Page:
By DR. DEBORAH SMITH
With the start of a new year, it’s time to make some new year’s resolutions. While everyone should resolve to be healthier in 2013, women and transgender men who have not had reaffirming surgery should pay particular attention to cervical health with pap smears and vaccinations for Human Papillomavirus (HPV). And, since January is Cervical Health Awareness Month, it’s a perfect time to take action!
Let’s start with the facts. Cervical cancer is not common but persons who are previously unscreened or who have additional risk factors such as immune deficiency have increased precancerous and cancerous cell changes.
Most cervical cancers are caused by infection with HPV. According to the National Cancer Institute, “(v)irtually all cervical cancers are caused by HPV infections, with just two HPV types, 16 and 18, responsible for about 70 percent of all cases. HPV also causes anal cancer, with about 85 percent of all cases caused by HPV-16. HPV types 16 and 18 have also been found to cause close to half of vaginal, vulvar, and penile cancers.”
While there is little to no data on cervical cancer rates among lesbians, bisexual women or the transgender community, we do know that these populations have serious barriers to accessing health care.
According to the Mautner Project: “LBT women are less likely to seek routine health care because of the difficulties of coming out to doctors or health care providers and limited access to health insurance. With fewer doctor visits, LGBT individuals are less likely to have Pap Smears. Women who partner with women are less likely to be diagnosed at earlier, more treatable stages. Higher rates of smoking and misinformation about sexual health (including how STD’s are transferred) for women who partner with women all contribute to an increased risk of cervical cancer.”
So, while lesbians, bisexual women and the transgender community may be at higher risk for cervical cancer, they are not getting the proper screenings, vaccinations and treatment that could prevent it
Well, that needs to change. And here’s what you should do:
1. Schedule regular Pap tests. As with any cancer, early detection is vital to prevention and, if necessary, successful treatment. Pap tests will detect any abnormal cells, the “footprints” of HPV infection, which could lead to cancer. One exam every two-three years depending on your age could literally save your life.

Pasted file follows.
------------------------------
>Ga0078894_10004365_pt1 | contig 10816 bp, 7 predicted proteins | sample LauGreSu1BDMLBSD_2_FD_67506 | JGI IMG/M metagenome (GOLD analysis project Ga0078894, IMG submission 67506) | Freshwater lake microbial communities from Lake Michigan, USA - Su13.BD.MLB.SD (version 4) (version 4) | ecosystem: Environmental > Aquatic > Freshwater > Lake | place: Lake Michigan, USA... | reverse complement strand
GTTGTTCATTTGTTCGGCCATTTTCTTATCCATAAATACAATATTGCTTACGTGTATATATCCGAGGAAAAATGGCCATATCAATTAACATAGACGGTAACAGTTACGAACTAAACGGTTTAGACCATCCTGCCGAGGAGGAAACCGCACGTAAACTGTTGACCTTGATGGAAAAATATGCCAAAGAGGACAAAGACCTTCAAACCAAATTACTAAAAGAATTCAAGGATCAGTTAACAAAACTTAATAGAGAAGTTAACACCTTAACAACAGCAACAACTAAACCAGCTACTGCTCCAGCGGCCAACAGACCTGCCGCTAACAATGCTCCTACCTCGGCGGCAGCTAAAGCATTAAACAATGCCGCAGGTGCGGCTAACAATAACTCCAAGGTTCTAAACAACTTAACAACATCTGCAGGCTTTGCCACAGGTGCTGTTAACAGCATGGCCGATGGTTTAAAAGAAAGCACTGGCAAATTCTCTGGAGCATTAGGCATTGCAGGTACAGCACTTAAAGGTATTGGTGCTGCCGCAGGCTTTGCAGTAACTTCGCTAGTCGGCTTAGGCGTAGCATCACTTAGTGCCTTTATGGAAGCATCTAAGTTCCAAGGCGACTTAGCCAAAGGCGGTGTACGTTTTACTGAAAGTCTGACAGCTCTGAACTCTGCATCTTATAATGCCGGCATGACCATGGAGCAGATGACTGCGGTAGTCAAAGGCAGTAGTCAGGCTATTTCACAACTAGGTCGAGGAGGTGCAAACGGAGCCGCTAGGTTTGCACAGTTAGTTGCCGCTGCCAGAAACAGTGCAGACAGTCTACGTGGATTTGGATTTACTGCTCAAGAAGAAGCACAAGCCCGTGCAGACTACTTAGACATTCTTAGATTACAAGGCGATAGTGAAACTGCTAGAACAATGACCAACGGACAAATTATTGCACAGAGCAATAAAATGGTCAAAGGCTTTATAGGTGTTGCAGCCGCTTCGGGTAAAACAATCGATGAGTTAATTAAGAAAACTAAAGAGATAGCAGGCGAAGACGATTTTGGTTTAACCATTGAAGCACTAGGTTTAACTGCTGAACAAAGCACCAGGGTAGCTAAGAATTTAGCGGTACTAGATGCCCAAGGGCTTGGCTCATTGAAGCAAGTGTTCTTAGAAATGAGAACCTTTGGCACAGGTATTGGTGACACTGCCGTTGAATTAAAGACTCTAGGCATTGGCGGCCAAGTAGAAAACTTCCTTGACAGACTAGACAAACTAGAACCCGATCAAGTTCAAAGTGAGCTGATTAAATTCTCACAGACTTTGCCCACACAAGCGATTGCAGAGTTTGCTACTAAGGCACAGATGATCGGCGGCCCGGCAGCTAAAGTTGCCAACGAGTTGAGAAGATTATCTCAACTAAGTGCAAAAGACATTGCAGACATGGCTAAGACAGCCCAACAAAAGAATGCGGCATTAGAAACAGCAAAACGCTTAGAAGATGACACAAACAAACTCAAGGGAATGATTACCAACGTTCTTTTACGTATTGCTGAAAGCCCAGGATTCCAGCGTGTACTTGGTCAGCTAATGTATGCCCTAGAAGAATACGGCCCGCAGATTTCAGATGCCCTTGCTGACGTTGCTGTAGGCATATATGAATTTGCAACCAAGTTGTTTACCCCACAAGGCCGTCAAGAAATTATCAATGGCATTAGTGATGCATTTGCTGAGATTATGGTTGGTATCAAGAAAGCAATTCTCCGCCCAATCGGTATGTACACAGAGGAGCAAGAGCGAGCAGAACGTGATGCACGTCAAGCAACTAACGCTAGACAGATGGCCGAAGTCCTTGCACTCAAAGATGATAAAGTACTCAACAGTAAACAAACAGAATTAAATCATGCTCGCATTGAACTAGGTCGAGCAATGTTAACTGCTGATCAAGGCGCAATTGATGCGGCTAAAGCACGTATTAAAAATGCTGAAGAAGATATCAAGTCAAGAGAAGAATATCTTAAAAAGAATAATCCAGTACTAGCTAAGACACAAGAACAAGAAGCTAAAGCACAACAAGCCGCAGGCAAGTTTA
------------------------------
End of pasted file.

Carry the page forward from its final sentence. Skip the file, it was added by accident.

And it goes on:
2. Get the HPV vaccination. HPV vaccines are given as three shots. According to the Centers for Disease Control, “(t)wo vaccines (Cervarix and Gardasil) have been shown to protect against most cervical cancers in women. One vaccine (Gardasil) also protects against genital warts and has been shown to protect against cancers of the anus, vagina and vulva.” While HPV vaccines work best when given before someone begins sexual activity (recommended between the ages of 9-26), it can still provide protection against cancers caused by the virus.
3. Stop smoking. Smoking combined with high levels of HPV infection can increase your risk of cervical cancer 27 times, according to the American Association for Cancer Research. And think of all the other health benefits you get by quitting.
Whitman-Walker Health can help you. We offer gynecology services that are both culturally competent and offered in an affirming environment. Our medical providers are well versed in how to care for the LGBT community often making patients more comfortable in disclosing their sexual orientation and gender identity. Each year, hundreds of patients come to us for screenings and HPV vaccinations.
If you would like to become a gynecology patient at Whitman-Walker, please call 202-745-7000 or e-mail email@example.com and we’ll help you become a patient. Don’t worry if you don’t have insurance. We can still help you.
Dr. Deborah Smith is a gynecologist at Whitman-Walker Health.